Illustration by Sorit
Mind your body
Towards A Protein Routine
Ancient cultures like ours have always had undervalued traditional food wisdom: you don’t have to mindlessly consume protein
COMMENTS PRINT

I am back from the ISENC—International Sports, Exercise and Nutrition conference held in UK, where the very latest in the field of nutrition, sport and exercise is discussed and you get a sneak peak into what top athletes are adopting into their regimen as they prepare for Olympics 2016, and what worked for them in London 2012.

So here’s some food for thought for all you protein mongers—the US Olympic Association has adopted an initiative called ‘Meatless Monday’. It means that the athletes will not eat meat on a Monday, so they make a healthy start to the entire week. (Even Swiss Olympians will not be served meat for dinner). The findings now seem to prove the undervalued traditional food wisdom that ancient cultures like ours have always had. Which is, to meet your protein requirement you don’t have to mindlessly consume protein; you simply have to create an environment in the gastro-intestinal tract to absorb and assimilate the amino acids.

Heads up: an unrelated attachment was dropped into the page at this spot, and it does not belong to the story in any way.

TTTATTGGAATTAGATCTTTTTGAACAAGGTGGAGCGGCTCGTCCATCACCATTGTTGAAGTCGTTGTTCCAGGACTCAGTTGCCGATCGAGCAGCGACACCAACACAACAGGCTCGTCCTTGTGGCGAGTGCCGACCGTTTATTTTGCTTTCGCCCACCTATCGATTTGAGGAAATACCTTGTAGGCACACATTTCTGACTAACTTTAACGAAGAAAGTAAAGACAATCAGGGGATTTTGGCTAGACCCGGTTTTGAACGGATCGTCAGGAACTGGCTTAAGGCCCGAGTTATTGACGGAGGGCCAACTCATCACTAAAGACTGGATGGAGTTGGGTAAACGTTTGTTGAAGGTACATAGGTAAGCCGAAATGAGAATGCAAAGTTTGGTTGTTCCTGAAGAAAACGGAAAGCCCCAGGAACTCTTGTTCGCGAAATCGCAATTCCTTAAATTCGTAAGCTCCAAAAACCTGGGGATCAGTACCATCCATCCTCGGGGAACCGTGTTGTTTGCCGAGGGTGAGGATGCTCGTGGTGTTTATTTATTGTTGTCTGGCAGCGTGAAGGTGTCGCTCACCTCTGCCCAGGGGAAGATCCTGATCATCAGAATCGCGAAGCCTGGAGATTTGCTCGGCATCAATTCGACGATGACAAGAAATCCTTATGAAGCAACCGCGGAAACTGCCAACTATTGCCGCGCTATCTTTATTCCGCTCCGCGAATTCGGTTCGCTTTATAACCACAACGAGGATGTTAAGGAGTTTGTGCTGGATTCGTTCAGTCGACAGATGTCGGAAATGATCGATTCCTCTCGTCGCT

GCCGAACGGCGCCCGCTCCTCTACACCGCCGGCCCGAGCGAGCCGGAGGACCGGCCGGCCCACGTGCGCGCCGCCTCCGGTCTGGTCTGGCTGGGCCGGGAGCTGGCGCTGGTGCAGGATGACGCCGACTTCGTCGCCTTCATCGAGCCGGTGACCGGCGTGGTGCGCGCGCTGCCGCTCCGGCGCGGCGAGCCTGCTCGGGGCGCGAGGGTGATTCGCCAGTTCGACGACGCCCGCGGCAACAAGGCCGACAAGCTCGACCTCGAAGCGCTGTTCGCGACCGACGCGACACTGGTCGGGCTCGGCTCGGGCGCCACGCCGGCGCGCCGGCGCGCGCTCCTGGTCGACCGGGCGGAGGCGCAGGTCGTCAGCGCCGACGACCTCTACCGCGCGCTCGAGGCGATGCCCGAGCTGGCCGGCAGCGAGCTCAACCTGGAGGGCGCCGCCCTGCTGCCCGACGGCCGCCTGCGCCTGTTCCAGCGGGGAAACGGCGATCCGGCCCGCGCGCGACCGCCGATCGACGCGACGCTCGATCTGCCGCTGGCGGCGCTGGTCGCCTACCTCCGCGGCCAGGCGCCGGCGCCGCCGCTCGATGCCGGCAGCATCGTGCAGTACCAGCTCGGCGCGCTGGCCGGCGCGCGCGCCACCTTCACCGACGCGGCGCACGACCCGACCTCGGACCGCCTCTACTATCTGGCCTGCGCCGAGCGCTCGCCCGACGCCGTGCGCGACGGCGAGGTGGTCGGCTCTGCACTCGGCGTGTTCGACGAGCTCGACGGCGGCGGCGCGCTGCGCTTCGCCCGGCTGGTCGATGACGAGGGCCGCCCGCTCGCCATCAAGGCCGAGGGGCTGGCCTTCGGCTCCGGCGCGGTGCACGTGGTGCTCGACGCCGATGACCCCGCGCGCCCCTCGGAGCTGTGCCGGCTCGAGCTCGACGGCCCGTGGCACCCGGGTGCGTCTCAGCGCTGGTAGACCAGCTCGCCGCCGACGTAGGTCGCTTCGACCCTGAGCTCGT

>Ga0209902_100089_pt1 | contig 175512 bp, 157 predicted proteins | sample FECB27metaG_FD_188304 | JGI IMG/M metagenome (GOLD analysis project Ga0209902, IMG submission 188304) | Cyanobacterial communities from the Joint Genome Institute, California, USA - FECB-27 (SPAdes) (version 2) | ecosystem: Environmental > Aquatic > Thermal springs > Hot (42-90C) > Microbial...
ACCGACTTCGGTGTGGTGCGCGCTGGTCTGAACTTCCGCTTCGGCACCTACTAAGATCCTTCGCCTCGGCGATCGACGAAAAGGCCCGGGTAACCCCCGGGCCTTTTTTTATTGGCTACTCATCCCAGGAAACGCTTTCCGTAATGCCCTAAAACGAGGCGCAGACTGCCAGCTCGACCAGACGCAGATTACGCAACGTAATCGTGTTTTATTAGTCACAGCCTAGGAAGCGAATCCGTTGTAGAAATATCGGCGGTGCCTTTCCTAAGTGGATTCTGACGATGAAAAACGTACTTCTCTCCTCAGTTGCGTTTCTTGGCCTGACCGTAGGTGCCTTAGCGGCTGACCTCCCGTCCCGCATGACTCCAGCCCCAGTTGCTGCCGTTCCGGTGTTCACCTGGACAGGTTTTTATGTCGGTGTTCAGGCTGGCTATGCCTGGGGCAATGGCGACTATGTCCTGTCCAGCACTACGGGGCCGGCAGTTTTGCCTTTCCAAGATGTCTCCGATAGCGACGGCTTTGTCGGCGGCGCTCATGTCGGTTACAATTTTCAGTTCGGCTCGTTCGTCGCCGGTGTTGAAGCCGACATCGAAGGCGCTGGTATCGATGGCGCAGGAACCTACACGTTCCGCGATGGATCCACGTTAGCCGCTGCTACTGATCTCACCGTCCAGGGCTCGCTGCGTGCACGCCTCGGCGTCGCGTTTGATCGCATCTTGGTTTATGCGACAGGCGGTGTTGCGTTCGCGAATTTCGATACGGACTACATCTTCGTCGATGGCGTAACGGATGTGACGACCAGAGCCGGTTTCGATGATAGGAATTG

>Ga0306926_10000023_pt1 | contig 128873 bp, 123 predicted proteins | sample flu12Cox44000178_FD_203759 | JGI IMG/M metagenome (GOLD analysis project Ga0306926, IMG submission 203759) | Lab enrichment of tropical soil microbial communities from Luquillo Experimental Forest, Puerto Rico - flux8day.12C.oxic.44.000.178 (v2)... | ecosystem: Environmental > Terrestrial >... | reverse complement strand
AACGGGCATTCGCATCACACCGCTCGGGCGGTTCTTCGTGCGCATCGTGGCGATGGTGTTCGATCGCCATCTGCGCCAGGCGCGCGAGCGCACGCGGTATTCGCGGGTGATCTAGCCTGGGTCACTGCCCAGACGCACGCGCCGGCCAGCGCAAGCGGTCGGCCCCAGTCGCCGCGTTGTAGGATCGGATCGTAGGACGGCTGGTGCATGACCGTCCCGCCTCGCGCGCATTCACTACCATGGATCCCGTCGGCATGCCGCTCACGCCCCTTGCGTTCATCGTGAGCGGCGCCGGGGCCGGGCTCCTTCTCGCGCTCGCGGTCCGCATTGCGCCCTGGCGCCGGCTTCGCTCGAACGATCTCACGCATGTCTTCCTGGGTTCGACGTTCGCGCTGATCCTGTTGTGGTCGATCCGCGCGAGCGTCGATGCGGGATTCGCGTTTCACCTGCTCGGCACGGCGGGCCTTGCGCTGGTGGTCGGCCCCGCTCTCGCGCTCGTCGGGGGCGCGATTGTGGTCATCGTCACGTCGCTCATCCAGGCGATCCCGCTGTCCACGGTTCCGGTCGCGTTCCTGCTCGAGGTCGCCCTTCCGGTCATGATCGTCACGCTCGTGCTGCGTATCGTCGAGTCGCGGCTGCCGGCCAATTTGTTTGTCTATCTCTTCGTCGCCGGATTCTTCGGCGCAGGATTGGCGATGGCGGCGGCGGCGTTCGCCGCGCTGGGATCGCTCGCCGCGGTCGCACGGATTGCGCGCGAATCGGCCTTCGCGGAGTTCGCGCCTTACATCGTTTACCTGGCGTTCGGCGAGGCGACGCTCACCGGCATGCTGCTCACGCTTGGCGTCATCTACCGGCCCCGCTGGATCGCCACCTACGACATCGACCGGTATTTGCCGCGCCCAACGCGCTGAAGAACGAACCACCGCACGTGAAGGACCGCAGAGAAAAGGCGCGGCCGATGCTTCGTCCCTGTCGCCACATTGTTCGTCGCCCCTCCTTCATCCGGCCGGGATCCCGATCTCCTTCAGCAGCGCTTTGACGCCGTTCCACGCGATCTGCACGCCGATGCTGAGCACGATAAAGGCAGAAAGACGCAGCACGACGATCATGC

In our food culture, even when meat is consumed, it’s consumed as a part of the meal along with rice/ chapatti and vegetables and never as a meal by itself. This method of eating meat allows for optimum absorption and assimilation of amino acids and minimises the load on the intestines. Most communities already have the practice of ‘meatless day or days’ of the week or month.

Other than the right inner environment for absorption, nutrition bodies world over are now talking about the wrongs we create in the outer environment (pollution) because of CAFO (Concentrated Animal Feeding Operation, Google it). Most processed meats and fast food chains source meat from cafos, as it’s cheap and keeps the bottomline healthy. But know that healthy bottomline for a food giant always spells a bursting belly for its consumers.

COMMENTS PRINT

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